Fox "The Edge" - Wednesday, April 12, 2000

Fox 4/12 Zahn, Darnay, Jeralyn, Martin
Posted by information on Apr-21-00 at 10:18 PM (EST)
LAST EDITED ON Apr-27-00 AT 08:57 AM (EST)

Transcript by LizzieB

The Edge with Paula Zahn
Fox News
Guests: Darnay Hoffman, Jeralyn Merritt, and Michael Martin (polygrapher)

Video clip of Patsy and John in Carol McKinley's interview to be shown this weekend. They are talking about finding the real killer and being under the umbrella of suspicion.

PZ: And what you've just seen will air in its entirety this weekend on Fox News channel, an exclusive with the Ramseys. We even get to take a tour of the new home they're building in Atlanta. Now John and Patsy Ramsey challenged the Boulder DA to give them a lie detector test under certain conditions. How reliable is the test and might it clear the Ramseys from the three-and-a-half year umbrella of suspicion? Joining me now from Colorado is Denver defense attorney Jeralyn Merritt here in New York attorney Darnay Hoffman, and lie detector expert from Priority Investigations, Michael Martin. Thank you all for being with us tonight. Michael, why would the Ramseys want to put themselves through this?

MM: Well, they either feel that they have a reasonable chance of passing the exam . . .

PZ: And why would they feel that?

MM: Well, they've either done some research or they are in fact innocent of the crime.

PZ: When you say, done some research, what does that mean? You can actually get good at taking lie detector tests? You can take one lie detector test, learn how questions are asked, and fake it?

MM: Well, there are theories as to how to beat a polygraph test, and a good examiner will see through most of that.

PZ: There are theories you say. How often is that tested? I mean, can people, if they practice over a period of time get really good at this?

MM: It's not so much the practice, it's understand the theory and knowing when a person has to react and when they have to not react. It's very difficult to learn to fake a non-reaction on a test. You're going to react to a deceptive question, regardless.

PZ: You are?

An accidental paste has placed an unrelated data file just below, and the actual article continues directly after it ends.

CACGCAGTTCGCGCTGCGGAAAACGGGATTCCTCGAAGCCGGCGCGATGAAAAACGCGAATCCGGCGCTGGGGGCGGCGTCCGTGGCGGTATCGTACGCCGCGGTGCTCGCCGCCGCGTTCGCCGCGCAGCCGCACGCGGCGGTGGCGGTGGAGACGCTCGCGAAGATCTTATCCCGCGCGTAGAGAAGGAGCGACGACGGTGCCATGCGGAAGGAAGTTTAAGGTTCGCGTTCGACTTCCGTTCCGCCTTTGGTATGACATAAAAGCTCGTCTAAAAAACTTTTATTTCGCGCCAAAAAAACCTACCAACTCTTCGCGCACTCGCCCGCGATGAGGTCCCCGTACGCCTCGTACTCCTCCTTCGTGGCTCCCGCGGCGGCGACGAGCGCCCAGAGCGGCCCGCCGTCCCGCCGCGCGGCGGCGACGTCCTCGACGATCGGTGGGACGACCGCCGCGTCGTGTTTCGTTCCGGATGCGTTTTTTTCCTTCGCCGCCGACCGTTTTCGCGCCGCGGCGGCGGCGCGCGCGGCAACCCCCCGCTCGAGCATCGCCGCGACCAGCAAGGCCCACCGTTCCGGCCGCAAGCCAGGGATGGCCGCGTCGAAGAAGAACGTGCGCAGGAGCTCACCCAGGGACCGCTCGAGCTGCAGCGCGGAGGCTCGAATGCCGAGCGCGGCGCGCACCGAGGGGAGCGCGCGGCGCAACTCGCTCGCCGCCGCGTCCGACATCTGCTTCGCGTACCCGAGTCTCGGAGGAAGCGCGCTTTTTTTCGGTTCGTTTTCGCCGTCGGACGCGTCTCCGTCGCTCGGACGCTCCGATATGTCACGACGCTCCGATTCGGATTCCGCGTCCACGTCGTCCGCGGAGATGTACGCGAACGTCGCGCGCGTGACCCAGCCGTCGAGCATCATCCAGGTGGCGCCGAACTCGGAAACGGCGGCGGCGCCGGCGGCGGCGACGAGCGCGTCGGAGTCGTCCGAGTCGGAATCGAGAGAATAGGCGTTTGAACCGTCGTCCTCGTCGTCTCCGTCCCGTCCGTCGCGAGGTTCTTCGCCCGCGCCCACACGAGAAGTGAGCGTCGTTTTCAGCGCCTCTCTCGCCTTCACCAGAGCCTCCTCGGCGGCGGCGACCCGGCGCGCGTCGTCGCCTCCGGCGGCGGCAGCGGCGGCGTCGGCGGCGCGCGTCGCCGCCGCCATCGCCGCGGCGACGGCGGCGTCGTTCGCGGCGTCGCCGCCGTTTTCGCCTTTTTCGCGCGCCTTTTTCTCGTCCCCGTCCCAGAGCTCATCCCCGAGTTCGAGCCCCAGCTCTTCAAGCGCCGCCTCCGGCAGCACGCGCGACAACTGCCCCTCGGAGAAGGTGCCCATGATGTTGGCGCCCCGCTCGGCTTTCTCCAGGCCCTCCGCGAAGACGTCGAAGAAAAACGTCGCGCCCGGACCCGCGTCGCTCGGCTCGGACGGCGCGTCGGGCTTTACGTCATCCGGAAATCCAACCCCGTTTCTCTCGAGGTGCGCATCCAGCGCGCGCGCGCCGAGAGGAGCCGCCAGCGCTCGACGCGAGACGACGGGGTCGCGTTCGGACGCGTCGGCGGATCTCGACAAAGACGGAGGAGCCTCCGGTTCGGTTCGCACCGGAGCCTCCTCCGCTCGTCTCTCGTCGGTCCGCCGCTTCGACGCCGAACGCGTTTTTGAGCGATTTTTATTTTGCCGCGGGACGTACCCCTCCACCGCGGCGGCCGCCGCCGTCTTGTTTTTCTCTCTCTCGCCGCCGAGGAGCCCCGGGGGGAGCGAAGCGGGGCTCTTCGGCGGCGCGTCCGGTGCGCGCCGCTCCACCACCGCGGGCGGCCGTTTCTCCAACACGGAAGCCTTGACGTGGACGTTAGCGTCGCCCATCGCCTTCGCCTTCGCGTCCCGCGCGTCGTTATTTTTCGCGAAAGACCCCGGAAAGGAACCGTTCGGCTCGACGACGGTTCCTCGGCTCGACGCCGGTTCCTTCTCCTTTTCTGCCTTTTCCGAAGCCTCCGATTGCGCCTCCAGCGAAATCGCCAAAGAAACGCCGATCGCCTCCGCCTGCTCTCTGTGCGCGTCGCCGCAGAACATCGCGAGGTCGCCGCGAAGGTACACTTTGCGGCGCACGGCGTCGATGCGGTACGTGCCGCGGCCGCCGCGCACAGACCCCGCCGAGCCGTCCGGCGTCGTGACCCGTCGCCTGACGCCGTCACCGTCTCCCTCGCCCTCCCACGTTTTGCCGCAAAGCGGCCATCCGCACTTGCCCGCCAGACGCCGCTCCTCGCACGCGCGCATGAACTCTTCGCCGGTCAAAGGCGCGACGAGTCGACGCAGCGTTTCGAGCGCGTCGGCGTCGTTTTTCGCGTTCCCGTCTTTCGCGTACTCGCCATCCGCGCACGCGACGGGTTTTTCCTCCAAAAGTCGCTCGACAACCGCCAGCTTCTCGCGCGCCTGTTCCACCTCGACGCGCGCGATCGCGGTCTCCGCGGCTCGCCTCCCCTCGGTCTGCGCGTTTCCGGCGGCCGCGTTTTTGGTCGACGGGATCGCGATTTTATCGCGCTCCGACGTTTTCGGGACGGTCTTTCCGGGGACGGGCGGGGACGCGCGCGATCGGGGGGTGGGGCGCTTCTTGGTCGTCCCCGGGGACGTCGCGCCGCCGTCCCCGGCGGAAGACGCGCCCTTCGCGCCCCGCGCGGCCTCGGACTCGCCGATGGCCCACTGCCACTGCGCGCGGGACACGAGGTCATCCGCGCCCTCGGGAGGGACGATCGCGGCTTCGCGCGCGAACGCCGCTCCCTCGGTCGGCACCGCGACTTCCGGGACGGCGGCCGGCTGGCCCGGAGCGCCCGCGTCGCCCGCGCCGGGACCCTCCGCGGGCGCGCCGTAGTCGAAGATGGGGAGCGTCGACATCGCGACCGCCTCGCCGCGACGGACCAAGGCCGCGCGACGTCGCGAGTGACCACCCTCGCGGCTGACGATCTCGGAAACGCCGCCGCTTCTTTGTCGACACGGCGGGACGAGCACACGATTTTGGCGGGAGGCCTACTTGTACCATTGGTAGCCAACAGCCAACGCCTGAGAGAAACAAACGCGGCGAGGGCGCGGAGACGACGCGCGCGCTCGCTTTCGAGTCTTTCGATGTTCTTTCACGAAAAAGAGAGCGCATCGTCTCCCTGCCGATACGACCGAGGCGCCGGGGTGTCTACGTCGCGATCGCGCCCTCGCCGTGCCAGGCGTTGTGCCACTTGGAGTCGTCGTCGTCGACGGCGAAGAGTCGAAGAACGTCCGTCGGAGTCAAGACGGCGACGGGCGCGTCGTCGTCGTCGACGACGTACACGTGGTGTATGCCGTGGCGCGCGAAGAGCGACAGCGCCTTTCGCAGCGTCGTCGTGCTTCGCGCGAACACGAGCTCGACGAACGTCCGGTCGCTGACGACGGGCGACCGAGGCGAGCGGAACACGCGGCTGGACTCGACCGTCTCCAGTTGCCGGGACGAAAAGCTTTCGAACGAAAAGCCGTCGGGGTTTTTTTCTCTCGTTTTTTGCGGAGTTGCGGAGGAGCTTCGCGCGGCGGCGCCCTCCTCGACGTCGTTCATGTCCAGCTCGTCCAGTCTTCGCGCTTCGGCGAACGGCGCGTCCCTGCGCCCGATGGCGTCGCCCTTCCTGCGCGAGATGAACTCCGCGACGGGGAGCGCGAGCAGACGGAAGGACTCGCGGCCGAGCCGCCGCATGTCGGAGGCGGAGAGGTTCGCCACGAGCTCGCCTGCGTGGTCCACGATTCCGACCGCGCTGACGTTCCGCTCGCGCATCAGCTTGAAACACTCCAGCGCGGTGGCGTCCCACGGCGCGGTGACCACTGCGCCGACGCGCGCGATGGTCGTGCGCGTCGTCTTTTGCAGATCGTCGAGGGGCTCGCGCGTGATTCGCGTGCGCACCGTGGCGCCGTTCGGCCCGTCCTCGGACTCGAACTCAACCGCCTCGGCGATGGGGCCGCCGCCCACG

MM: Absolutely.

PZ: And is there any way you can change your reaction?

MM: You can't change your reaction to the deceptive questions without drugs, but you can change your reactions to the non-relevant questions, and that's where the gray area comes in and can render an inconclusive test.

PZ: It seems to me now the Boulder DA is calling the bluff on the Ramseys because now they're asking for these conditions. They don't want the Boulder DA's office to conduct the test, the want the FBI to conduct the test.

DH: Well actually, there's some question as to whether they even want the FBI to conduct the test. I happened to read Lin Wood's letter that was given to the Boulder police earlier today, and he has four points.

PZ: And he's the man who has represented the Ramseys during the book tour?

DH: Lin Wood is currently representing them with respect to any civil matters, including defamation lawsuits. And apparently one of the conditions is that if this test is successful on the part of the Ramseys, this case be marked "closed" against the Ramseys, meaning that the police and the DA would do no further investigation, and that may turn out to be an unacceptable condition.

PZ: Well Jeralyn, isn't that the most ridiculous thing, if that happens, because the police department has long held that these tests are not admissible in court and are often not reliable.

JM: Well, that's probably why it's sort of fruitless for them to take it in the first place. If you remember, they offered to do this unrepresented by counsel when they were in the middle of a media interview. However, if you remember why the Ramseys have said they wrote this book and went on this media tour, it wasn't to clear their names, but it was to sort of jump start the investigation and get the police investigating the case again. Maybe the believe if they pass the lie detector test police will sort of come off this position that it must have been them and get looking to try to find the real killer of the child.